A spicy Walloon dish from the sixteenth century
Not a lot is known about Lancelot de Casteau. He was born in Mons, lived in Liège, organised a banquet for Robert de Berges in 1557 during his installation as Prince-Bishop, and he died in Liège in 1613.
De Casteau was employed by no less than three consecutive bishops, starting with Robert de Berges. He wrote a cookbook, Ouverture de cuisine, which appeared in print in 1604. You can read more about his life in La joyeuse entrée […] (2009, in French), about the festive entrance of bishop Robert de Berges in the city of Liège in 1557.
The picture on the left is not the closing scene of a porn movie, but The banquet of the gods, a painting by the Brabant painter Frans Floris de Vriendt (1520-1570) from 1550. He is named as one of the Enfants sans soucy (carefree children) of the fantasy banquet in Lancelot de Casteau’s book (see below).
Ouverture de cuisine, 1604
Just one copy of De Casteau’s printed book has survived. It is being kept in the Royal Library in Brussels. The cookbook is divided into three parts.
In the first part, De Casteau addresses the “Dames [qui] se meslent volontiers de la Cuisine”, ladies who like to meddle in the kitchen and sometimes are even better cooks than the Cuisiniers. In this regard De Casteau seems very modern, because professional cooking was regarded as a typically male occupation. De Casteau continues with the dishes that were served during the first and second course and le fruit (dessert), with recipes for meat dishes and batter for fritters for dessert, and recipes for fish especially for fish days. There is a list with plants used in the kitchen, first vegetables, then herbs for green omelettes, for stews, and for use in salads. This part concludes with recipes for blancmange and sweet and savoury pies.
The second part is the most extensive, with recipes for sausages, jellies, marzipan, sugar paste, dough, pasties, and other dishes with meat or fish as the main ingredient. This is also where the four recipes for ‘tartoufle’ can be found, which some people keep regarding as the first European recipes with potatoes, even though Moulin rescinded his conclusion in 1988 (Moulin 1988, p.160).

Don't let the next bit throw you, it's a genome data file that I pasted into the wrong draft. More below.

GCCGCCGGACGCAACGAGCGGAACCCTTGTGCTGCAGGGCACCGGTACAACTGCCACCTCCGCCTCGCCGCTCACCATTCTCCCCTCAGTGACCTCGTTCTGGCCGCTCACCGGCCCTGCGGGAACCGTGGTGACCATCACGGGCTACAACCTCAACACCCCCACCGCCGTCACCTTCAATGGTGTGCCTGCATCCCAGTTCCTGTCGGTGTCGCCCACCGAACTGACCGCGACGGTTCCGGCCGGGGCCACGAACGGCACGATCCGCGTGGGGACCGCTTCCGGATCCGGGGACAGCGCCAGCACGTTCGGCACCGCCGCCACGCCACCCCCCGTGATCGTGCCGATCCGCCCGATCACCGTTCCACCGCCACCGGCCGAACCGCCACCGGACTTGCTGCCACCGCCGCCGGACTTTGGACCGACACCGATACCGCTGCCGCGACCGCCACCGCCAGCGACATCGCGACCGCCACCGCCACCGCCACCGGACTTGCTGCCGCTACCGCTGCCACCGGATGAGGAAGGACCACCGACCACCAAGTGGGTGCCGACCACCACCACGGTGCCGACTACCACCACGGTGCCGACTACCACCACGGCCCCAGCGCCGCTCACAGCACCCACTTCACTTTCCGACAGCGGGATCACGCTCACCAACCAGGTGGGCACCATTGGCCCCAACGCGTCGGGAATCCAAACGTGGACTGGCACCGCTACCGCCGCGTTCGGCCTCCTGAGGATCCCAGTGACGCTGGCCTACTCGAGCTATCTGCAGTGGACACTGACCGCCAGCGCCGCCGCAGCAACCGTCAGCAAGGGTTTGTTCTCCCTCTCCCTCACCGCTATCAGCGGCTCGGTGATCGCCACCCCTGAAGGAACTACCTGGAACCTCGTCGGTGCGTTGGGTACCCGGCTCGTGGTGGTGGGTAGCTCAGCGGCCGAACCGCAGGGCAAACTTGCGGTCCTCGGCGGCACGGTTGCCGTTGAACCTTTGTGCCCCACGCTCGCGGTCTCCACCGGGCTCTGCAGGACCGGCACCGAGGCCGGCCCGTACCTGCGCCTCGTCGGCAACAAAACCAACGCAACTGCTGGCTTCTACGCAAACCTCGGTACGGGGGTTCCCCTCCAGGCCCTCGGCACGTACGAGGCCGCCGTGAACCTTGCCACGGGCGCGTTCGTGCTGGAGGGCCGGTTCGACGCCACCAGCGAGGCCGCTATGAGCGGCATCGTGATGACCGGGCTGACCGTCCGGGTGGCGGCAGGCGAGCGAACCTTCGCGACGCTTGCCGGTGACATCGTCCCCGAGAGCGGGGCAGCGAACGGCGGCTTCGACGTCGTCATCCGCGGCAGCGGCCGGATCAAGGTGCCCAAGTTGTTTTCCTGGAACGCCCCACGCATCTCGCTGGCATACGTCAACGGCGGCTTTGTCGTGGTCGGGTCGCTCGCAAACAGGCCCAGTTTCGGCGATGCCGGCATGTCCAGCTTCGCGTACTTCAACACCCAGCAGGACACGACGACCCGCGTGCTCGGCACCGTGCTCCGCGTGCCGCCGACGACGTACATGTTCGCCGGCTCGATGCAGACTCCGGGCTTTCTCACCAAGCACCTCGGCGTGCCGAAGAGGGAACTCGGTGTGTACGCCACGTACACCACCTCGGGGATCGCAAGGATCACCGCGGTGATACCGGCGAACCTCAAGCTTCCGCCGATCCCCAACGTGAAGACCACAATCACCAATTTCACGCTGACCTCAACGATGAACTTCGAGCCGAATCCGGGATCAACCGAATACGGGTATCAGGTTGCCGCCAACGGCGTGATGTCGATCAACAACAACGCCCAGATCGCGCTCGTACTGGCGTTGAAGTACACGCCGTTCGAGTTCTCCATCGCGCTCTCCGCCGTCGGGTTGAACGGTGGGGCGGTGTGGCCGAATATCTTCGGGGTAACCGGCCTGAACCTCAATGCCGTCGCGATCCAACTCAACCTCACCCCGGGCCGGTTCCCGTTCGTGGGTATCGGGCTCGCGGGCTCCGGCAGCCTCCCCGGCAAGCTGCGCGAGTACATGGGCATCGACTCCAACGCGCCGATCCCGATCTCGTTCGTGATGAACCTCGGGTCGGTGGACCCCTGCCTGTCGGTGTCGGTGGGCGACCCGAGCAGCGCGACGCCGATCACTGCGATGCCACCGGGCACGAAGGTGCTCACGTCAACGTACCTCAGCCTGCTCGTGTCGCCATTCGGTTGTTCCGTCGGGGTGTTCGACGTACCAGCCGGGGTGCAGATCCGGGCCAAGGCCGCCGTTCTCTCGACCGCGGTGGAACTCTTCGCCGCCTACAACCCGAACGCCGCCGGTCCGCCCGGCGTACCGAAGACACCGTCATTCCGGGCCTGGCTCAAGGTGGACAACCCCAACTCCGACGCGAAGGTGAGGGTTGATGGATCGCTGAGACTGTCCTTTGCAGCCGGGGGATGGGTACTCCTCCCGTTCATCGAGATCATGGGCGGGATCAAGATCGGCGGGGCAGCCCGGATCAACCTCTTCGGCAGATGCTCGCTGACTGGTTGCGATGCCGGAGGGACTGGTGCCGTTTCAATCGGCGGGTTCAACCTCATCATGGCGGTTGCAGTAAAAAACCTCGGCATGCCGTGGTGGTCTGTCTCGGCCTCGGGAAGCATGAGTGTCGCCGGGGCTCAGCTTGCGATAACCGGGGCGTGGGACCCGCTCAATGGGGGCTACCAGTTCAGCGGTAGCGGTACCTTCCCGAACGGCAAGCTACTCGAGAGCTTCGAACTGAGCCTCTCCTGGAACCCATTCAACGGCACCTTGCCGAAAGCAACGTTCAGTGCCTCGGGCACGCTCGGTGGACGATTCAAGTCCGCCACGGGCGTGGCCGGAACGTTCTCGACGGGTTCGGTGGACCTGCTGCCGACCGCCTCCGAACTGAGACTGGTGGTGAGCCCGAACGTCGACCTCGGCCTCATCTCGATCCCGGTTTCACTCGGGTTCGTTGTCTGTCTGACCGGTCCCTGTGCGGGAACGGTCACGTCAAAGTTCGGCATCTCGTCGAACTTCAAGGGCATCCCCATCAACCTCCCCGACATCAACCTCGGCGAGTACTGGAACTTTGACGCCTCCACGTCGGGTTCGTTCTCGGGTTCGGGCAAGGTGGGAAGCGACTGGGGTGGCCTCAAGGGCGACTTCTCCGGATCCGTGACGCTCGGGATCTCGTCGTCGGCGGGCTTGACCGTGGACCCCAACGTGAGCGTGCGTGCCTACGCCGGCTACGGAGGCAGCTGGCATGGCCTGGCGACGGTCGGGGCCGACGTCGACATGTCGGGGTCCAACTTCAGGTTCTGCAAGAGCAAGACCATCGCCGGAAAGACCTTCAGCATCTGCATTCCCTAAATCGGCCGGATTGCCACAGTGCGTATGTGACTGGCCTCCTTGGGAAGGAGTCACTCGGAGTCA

The third and last part of the Ouverture de cuisine offers recipes for banquets and food preservation, and the menus of two banquets. The first banquet is odd. The intended guests were les enfans sans soucy, the carefree ‘children’, and De Casteau mentions two of these ‘children’ by name: Frans Floris and Michel Angelo. The Enfants sans souci were students (vagabonds) who, in Late-medieval Paris up till early seventeenth century, performed in burlesques and moralities, but De Casteau calls them painters and goldsmiths. So Frans Floris and Michel Angelo could have been painters. But the famous Michelangelo (1475-1564) never visited Liège. Neither has another Michelangelo, Michelangelo Merisi da Caravaggio (1571-1610), but he is probably too recent anyway. Although his life certainly was fitting for an enfant sans soucy! The Brabant painter Frans Floris de Vriendt (1519-1570) has certainly been to Italy -he was influenced by Michelangelo-, and he also visited Liège where he was an apprentice to the painter Lambert Lombard. De Casteau presents a fantasy banquet, a Fool’s Feast. With this in mind, you can ask yourself just how serious De Casteau was in his admiration for Ladies meddling in the kitchen. Some of the dishes in the banquet of Les enfants sans souci are in reverse order, like the tourte de blancmanger, which was a first-course dish in the sixteenth century, but is presented in the menu as a dessert. The first recipe of this banquet is a typical Fool’s recipe: a chunk of butter is roasted ‘until it has acquired a thick crust’. The last recipe is for ‘Fake Malmsey’. Malmsey is a sweet, fortified wine made from the Malvasia grape, originally from Greece, and comparable to Madeira. The Fool’s version is made from rain water, honey and herbs (coriander, juniper berry, cinnamon), and would be at its best after three years. But for those people for whom this wine is too simple, De Casteau provides a rhyming list of better wines.